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Democrats play political hardball to get money for Flint

A crew replacing a lead service line in Flint.
Steve Carmody
Michigan Radio
Flint is removing some of its lead pipes with state money, but is waiting for federal help.

Update: 9/28/2016 2:50 p.m.

There appears to be a compromise on funding for Flint that would avoid a potential partial shutdown of the government.  House Republicans say they will allow a vote on U.S. Representative Dan Kildee's amendment to the Water Resources Development Act, providing $170 million to help Flint deal with a lead-tainted water system.

U.S. Senator Gary issued the following statement:

“The people of Flint have waited far too long for Congress to act and finally help put them on the road to recovery. House Republican leadership refused to even go on record supporting Flint as recently as Monday, and I am pleased that under pressure from Senate and House Democrats they are now indicating some willingness to help Flint. I will continue pushing to pass our carefully crafted, fully paid-for agreement that passed the Senate with overwhelming bipartisan support as part of WRDA or another legislative vehicle. I have said that Congress can and should help both flooding victims and Flint residents, and I cannot support a government funding bill that prioritizes one state’s emergency over another’s.”


Democrats in the U.S. Senate voted against a bill to keep the federal government funded through December 9, sending the bill to defeat.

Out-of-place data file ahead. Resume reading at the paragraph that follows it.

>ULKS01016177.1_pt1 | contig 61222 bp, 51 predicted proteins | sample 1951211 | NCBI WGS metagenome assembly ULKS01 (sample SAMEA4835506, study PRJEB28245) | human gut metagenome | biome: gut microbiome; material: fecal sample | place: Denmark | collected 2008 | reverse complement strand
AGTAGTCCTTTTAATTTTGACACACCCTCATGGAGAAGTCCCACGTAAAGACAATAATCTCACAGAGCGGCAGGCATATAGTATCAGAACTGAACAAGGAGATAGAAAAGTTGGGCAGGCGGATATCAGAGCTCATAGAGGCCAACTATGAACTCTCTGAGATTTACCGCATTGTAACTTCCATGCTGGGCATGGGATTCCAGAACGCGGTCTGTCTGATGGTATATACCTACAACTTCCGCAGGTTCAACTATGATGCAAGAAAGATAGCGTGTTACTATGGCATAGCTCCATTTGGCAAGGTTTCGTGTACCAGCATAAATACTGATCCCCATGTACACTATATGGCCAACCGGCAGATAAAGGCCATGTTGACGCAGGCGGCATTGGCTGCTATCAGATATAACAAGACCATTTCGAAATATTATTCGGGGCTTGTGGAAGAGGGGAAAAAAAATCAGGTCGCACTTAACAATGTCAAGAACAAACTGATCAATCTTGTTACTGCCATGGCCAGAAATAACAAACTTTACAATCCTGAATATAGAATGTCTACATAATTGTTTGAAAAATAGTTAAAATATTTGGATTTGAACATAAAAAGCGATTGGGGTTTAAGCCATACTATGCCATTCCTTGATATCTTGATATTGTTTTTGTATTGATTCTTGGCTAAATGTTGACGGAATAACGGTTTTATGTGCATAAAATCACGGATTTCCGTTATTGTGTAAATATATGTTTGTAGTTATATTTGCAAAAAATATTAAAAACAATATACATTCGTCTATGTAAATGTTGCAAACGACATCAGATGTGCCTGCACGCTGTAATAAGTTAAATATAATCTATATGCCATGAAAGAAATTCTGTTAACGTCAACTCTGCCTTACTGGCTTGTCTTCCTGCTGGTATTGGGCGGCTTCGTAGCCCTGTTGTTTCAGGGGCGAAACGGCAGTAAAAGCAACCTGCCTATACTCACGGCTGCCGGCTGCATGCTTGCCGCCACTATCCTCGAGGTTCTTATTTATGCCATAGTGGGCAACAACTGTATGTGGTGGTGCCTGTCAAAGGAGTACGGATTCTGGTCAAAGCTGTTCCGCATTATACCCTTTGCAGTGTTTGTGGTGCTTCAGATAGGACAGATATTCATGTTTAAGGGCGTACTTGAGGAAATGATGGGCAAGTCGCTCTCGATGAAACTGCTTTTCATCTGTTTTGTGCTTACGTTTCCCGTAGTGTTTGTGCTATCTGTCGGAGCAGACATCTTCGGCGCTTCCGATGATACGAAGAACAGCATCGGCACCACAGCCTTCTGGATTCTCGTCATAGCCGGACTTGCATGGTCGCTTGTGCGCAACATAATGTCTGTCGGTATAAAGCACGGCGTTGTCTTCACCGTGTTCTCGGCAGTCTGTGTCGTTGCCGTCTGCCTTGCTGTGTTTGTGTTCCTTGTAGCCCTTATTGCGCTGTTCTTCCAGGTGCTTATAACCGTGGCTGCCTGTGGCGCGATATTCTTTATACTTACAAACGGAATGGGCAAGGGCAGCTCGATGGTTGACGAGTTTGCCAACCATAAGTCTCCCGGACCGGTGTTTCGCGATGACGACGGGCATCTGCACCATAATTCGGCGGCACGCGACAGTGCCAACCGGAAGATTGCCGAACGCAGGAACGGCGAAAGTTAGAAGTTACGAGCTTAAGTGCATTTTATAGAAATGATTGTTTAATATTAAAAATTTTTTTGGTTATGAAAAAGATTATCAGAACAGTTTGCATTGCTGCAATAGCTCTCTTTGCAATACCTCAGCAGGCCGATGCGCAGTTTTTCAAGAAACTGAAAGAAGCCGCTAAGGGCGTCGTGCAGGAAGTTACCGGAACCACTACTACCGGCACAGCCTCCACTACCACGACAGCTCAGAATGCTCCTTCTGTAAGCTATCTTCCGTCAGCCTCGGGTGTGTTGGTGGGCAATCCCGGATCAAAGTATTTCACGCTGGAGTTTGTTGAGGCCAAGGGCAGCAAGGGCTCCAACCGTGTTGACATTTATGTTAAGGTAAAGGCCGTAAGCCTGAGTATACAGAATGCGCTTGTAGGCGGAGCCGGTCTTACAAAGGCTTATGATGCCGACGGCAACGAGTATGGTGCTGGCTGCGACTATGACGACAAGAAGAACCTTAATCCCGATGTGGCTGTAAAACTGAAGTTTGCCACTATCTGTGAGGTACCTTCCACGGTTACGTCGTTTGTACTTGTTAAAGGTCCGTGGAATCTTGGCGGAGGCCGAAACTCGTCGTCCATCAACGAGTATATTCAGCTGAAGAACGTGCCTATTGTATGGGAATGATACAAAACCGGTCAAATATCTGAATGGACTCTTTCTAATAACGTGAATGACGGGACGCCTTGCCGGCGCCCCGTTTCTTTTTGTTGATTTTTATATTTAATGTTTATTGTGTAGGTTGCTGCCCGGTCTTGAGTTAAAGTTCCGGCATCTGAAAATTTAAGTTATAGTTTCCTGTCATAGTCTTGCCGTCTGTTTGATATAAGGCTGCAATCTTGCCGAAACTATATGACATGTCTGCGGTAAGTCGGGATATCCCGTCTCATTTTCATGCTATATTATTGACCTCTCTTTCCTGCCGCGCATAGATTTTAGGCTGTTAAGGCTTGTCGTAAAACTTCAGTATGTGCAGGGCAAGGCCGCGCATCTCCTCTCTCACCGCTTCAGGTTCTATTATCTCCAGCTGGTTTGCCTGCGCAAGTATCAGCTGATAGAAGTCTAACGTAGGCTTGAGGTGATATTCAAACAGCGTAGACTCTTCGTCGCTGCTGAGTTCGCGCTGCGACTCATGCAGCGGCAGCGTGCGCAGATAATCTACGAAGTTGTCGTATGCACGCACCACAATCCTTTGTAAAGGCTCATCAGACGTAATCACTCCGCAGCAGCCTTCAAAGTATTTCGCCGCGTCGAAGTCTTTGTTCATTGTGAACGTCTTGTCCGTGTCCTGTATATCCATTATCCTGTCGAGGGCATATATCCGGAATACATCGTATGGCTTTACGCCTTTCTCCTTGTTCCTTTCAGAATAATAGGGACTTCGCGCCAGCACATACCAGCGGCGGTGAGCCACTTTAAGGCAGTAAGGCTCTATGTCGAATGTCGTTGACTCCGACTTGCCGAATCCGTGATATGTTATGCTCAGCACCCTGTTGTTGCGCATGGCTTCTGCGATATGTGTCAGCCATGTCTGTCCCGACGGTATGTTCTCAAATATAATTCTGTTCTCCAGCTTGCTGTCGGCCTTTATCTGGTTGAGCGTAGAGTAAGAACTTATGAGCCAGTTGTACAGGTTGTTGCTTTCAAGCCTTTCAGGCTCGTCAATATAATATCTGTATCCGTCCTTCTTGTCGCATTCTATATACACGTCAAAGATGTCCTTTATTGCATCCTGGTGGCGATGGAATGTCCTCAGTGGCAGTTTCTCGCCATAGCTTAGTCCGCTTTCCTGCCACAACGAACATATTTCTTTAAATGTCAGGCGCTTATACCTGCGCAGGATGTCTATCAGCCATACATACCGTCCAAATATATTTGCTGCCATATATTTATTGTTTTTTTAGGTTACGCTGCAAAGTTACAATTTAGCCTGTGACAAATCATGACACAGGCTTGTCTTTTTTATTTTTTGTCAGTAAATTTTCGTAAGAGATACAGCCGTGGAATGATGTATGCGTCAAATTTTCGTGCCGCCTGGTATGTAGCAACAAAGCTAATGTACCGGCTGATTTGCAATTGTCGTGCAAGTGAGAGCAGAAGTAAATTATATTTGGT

Michigan Senator Debbie Stabenow said the bill included $500 million to help victims of flooding in Louisiana, while ignoring residents of Flint, whose water was tainted with lead two years ago.  

She said Flint has been waiting for too long for help from the federal government.

"If, in fact, the people of Flint have to wait again, then the people of Louisiana can join them in that wait until the end of the year," Stabenow said at a press conference held before the vote, adding, "we don't want that."

Stabenow and other members of the Michigan Democratic delegation pointed out that the Flint funding was actually paid for by savings realized through eliminating another federal program.  That was not the case for the money to help Louisiana flood victims.

"It makes no sense," she said.

In the U.S. House, Michigan Representative Dan Kildee of Flint has been trying to get the money for Flint through an amendment to the Water Resources Development Act. 

Republicans blocked the move Monday night.

Party leaders have explained their reluctance to agree to funding because they see Flint as a "local" issue, and because it is a man-made disaster rather than a natural one.

But Kildee said he thinks Flint residents are being treated differently than other Americans, perhaps because of their race.

"The message to the people of Flint is loud and clear.  You don't matter," said Kildee.  "That's what they hear. They hear that they don't matter. We're here to say they do."

The federal government has enough money to continue operating through October 1.

Tracy Samilton covers energy and transportation, including the auto industry and the business response to climate change for Michigan Public. She began her career at Michigan Public as an intern, where she was promptly “bitten by the radio bug,” and never recovered.
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